In a for loop like this one:

for f in `ls *.avi`; do echo $f; ffmpeg -i $f $f.mp3; done

$f will be the complete filename, including the extension. For example, for song1.avi the output of the command will be song1.avi.mp3. Is there a way to get only song1, without the .avi from the for loop?

I imagine there are ways to do that using awk or other such tools, but I'm hoping there's something more straight forward.


  • 4
    As an aside, you want to lose the Useless Use of Backticks. The correct and idiomatic syntax is for f in *.avi; do ...
    – tripleee
    Aug 19 '11 at 10:42
  • Not to mention - if you have spaces in the filenames (though this is an evil practice), you actually should go like ls *avi | while read f; do (...); done. And then quote "$f" everywhere. Just saying. Feb 13 '14 at 12:05

Use bash parameter expansion


Note that you need the greedy version because there are multiple dots in the file name.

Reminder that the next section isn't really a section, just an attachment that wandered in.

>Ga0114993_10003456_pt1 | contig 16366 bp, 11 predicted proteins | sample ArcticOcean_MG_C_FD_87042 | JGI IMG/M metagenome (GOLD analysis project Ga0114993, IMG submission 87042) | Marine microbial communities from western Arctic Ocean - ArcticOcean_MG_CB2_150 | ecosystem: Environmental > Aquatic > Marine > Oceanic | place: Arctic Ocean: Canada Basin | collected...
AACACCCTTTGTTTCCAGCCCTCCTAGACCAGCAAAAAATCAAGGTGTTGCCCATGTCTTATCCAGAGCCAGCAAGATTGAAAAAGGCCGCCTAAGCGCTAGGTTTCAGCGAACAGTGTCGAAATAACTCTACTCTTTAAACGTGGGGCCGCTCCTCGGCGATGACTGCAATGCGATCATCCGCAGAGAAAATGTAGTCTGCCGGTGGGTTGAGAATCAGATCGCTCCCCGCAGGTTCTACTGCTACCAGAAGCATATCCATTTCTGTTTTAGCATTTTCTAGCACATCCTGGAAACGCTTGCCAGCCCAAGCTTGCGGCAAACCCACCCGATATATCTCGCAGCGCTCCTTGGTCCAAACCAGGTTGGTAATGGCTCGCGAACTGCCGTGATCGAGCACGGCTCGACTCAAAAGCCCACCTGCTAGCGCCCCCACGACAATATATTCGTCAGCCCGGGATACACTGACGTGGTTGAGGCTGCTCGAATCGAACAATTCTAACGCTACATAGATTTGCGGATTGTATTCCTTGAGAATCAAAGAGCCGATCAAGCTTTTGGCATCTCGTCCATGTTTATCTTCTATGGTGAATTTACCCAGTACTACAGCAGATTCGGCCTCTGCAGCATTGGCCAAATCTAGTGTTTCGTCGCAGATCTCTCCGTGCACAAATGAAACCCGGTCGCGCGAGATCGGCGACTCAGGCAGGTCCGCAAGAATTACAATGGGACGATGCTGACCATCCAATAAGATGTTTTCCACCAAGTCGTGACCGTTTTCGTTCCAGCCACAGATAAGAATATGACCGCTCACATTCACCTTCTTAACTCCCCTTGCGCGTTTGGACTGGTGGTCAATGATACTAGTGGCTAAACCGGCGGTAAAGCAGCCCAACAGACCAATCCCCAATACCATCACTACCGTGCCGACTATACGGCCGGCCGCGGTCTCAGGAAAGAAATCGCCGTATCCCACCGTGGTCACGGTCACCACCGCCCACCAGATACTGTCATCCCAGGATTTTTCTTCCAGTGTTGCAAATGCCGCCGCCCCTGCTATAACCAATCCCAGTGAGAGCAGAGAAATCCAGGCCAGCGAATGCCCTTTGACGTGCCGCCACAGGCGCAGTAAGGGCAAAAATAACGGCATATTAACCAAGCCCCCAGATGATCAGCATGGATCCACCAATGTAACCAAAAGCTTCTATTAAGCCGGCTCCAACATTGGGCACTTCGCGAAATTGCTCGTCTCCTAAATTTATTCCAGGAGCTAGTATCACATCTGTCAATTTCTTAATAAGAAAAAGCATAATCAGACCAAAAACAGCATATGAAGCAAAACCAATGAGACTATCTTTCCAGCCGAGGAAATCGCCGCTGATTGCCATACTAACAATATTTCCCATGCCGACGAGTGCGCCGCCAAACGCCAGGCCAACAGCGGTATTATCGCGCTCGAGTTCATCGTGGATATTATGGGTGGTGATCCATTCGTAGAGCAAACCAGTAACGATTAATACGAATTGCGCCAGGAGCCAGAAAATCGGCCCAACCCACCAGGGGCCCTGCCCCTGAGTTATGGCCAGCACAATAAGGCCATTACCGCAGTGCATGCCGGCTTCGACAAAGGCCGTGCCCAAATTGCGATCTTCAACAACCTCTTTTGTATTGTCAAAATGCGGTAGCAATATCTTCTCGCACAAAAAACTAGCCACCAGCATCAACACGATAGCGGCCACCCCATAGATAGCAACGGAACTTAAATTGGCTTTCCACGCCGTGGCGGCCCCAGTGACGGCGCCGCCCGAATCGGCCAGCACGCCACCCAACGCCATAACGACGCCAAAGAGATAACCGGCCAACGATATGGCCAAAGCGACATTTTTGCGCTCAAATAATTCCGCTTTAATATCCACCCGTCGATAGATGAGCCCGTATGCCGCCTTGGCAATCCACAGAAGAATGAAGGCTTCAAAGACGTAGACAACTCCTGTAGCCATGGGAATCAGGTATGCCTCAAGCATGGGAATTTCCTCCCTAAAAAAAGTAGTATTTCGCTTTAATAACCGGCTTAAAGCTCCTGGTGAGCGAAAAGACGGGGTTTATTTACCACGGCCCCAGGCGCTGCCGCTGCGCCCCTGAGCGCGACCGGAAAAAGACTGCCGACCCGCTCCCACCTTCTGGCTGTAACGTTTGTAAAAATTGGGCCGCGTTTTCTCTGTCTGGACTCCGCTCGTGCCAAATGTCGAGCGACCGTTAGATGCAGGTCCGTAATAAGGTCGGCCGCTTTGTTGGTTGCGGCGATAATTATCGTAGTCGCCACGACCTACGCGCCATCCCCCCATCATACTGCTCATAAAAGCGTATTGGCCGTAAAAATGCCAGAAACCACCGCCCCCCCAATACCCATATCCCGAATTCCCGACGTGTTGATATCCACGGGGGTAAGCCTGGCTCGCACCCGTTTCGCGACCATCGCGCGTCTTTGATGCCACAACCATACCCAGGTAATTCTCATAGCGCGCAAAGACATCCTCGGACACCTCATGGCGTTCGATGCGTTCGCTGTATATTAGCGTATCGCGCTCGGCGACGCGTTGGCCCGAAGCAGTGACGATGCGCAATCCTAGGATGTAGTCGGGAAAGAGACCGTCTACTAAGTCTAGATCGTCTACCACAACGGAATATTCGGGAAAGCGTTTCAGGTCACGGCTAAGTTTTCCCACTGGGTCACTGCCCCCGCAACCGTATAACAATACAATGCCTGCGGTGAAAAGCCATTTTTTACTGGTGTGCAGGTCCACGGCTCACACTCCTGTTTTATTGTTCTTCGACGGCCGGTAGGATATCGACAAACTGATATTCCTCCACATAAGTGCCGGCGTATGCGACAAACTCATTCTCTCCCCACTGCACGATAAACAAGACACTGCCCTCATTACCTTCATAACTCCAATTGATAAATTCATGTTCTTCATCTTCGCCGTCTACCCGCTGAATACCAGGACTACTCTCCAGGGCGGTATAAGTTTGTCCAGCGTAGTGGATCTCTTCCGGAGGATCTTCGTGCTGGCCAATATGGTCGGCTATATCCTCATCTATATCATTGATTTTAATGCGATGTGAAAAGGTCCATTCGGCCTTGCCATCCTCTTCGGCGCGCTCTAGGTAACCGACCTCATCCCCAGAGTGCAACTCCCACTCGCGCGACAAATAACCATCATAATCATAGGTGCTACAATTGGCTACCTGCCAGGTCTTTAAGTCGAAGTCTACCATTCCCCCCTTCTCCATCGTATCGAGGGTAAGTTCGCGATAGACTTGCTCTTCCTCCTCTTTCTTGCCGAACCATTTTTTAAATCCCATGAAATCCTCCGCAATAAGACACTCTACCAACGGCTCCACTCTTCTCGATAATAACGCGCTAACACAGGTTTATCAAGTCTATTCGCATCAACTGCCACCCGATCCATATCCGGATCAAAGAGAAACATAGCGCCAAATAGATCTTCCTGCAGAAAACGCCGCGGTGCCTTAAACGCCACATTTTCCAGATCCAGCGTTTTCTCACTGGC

From bash manual:



The word is expanded to produce a pattern just as in filename expansion. If the pattern matches a trailing portion of the expanded value of parameter, then the result of the expansion is the value of parameter with the shortest matching pattern (the ‘%’ case) or the longest matching pattern (the ‘%%’ case) deleted. If parameter is ‘@’ or ‘’, the pattern removal operation is applied to each positional parameter in turn, and the expansion is the resultant list. If parameter is an array variable subscripted with ‘@’ or ‘’, the pattern removal operation is applied to each member of the array in turn, and the expansion is the resultant list.

  • 41
    Use ${f%.*} -- if you use ${f%%.*} and $f is "one.two.avi", you'll get "one" instead of "one.two" Aug 19 '11 at 12:18

This should do it:

for i in *.m4a; do
  ffmpeg -i $i ${i%%.*}.mp3
  • 3
    For a known extension (like in the for list), you can use basename $i .m4a (in backticks), but once you memorize the %.* (one percent is, arguably, better), you won't look back again. Feb 13 '14 at 12:07
  • 3
    This is a bit buggy due to lack of quotes. Making it ffmpeg -i "$i" "${i%%.*}.mp3" will fix support for filenames with spaces. (BTW, these are issues that shellcheck.net can catch). Apr 12 '17 at 0:04

Your Answer

By clicking “Post Your Answer”, you agree to our terms of service, privacy policy and cookie policy

Not the answer you're looking for? Browse other questions tagged or ask your own question.